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Charli XCX Reanimates Her Popstar Past on CRASH

The underground pop icon’s self-described “sellout era” still contains the work of a well-studied pop historian. 

by Ben Boddez

Even when Charli XCX, an artist typically regarded as one of the most forward-thinking pop stars on the planet, half-jokingly refers to her latest album as her “sellout era,” you can still expect a couple subversive twists alongside the catchy, stadium-ready hooks that she’s so experienced at crafting. While the British alt-pop sensation’s latest certainly doesn’t have the same hyperpop-leaning tunes to tide over her cult following, Charli’s latest sees her deconstructing the idea of the mainstream major-label pop star, rather than the sounds they typically make.

Charli intentionally handed over writing duties on her lead single to Swedish superproducer Oscar Holter and starred in product placement-heavy music videos, but has sent Tweets explaining that it’s all part of an attempt to let the mainstream slowly warm up to something a little outside the norm, bringing some fellow pop visionaries like Rina Sawayama and Caroline Polachek along for the ride. The resulting music feels like Charli genuinely trying her best to appeal to a general audience while throwing in a couple nods to her more colourful past in the form of chopped-up vocals and robotic harmonies. In any case, when someone is this good at pop music, it’s hard to throw your support behind one side or the other.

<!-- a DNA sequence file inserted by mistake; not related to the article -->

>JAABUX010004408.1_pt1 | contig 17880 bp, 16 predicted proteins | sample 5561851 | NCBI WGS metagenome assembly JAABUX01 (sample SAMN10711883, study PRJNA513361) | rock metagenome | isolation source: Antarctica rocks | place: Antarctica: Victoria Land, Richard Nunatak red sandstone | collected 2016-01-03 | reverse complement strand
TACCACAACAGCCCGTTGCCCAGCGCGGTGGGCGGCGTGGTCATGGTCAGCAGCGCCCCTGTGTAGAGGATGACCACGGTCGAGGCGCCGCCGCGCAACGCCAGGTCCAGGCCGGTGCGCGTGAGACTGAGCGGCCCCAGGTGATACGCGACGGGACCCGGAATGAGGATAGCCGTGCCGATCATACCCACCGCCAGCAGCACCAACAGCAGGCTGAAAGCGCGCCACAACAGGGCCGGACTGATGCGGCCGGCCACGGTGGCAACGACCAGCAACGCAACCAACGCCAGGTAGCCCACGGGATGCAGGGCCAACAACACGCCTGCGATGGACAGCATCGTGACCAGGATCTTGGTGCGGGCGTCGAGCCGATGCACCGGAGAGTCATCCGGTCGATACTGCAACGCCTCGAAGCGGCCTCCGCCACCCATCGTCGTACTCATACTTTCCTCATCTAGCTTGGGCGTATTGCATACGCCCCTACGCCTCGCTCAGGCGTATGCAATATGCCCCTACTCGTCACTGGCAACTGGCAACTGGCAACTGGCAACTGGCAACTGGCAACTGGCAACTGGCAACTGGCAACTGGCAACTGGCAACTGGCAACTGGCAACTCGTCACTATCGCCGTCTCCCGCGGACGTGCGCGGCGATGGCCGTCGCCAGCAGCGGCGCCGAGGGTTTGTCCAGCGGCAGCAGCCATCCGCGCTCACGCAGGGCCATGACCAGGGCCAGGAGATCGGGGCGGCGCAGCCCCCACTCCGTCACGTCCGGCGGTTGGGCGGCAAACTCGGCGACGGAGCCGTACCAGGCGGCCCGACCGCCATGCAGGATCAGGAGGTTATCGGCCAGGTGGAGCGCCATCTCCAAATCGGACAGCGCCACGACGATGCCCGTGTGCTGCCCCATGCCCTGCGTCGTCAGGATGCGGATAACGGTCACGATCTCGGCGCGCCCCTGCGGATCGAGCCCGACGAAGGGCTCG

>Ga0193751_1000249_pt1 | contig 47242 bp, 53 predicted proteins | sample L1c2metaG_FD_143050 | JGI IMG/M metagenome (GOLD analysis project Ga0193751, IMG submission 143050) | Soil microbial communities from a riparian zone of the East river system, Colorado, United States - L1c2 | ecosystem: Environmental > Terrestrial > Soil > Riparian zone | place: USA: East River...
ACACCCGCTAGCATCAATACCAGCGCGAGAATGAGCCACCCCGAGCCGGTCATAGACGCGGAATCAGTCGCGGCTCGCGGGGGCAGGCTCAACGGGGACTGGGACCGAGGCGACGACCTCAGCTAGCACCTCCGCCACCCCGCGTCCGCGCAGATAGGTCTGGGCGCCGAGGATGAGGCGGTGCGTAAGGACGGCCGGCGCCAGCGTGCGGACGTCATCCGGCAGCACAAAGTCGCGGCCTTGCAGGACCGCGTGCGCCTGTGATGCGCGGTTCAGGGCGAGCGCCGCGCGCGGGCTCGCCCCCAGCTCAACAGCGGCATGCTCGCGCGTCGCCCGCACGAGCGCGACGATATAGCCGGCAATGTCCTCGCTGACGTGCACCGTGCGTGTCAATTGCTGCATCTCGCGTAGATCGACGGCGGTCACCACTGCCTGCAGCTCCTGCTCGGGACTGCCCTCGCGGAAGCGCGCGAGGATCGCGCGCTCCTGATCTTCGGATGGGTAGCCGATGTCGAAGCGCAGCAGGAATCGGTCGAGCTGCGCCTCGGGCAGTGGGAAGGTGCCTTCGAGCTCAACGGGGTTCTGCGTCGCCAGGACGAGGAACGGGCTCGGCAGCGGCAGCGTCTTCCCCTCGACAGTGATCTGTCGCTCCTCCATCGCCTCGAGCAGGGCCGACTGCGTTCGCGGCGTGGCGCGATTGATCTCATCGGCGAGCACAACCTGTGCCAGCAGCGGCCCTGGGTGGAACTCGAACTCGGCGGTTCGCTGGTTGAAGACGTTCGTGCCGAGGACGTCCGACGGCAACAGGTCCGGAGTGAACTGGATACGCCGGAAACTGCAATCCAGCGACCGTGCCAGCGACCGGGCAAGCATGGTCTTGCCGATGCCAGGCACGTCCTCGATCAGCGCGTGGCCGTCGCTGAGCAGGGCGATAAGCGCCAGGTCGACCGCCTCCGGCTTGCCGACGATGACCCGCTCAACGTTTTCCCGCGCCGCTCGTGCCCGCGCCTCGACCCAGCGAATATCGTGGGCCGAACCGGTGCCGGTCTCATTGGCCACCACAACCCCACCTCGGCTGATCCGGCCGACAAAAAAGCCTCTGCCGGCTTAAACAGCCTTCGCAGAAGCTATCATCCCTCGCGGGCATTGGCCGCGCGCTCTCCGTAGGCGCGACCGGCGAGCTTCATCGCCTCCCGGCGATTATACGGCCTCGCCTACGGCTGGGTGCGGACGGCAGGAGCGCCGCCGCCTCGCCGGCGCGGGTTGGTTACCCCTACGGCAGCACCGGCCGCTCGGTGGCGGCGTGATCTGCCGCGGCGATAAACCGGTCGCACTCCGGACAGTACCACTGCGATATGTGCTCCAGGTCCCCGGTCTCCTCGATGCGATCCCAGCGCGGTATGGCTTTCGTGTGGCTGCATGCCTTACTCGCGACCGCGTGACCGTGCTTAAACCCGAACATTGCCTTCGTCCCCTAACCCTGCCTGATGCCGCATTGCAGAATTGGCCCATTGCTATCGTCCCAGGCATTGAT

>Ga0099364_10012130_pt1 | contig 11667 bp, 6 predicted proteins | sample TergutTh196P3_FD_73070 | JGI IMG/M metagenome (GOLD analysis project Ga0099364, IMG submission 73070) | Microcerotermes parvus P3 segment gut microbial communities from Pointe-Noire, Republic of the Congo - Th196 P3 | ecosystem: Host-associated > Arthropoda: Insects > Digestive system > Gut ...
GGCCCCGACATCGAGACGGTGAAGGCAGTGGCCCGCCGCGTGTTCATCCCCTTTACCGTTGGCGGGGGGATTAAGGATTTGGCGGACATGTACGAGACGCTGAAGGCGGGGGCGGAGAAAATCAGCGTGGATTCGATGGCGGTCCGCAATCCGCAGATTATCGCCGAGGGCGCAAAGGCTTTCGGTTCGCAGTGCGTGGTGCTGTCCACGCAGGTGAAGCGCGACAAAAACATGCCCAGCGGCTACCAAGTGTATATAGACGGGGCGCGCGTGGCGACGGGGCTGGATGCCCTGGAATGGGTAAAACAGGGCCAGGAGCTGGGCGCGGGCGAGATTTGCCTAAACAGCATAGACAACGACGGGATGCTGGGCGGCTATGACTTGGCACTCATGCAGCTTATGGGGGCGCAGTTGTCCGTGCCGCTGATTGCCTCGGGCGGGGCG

Said to have been inspired primarily by Janet Jackson’s hits, the album runs between uptempo 80s dancepop, smoother R&B slow jams, and the electronic boom of the 2000s. Sampling some campy classics like September’s “Cry For You” and Robin S’ “Show Me Love,” CRASH is the sound of an experienced pop historian appreciating her genre’s past before taking a full-fledged leap into its future. As this is the last album on her major-label contract, there’s no telling what kind of sonic insanity we might receive from her next. As it stands, this is a pretty fun way to close a chapter. 

Best Track: Lightning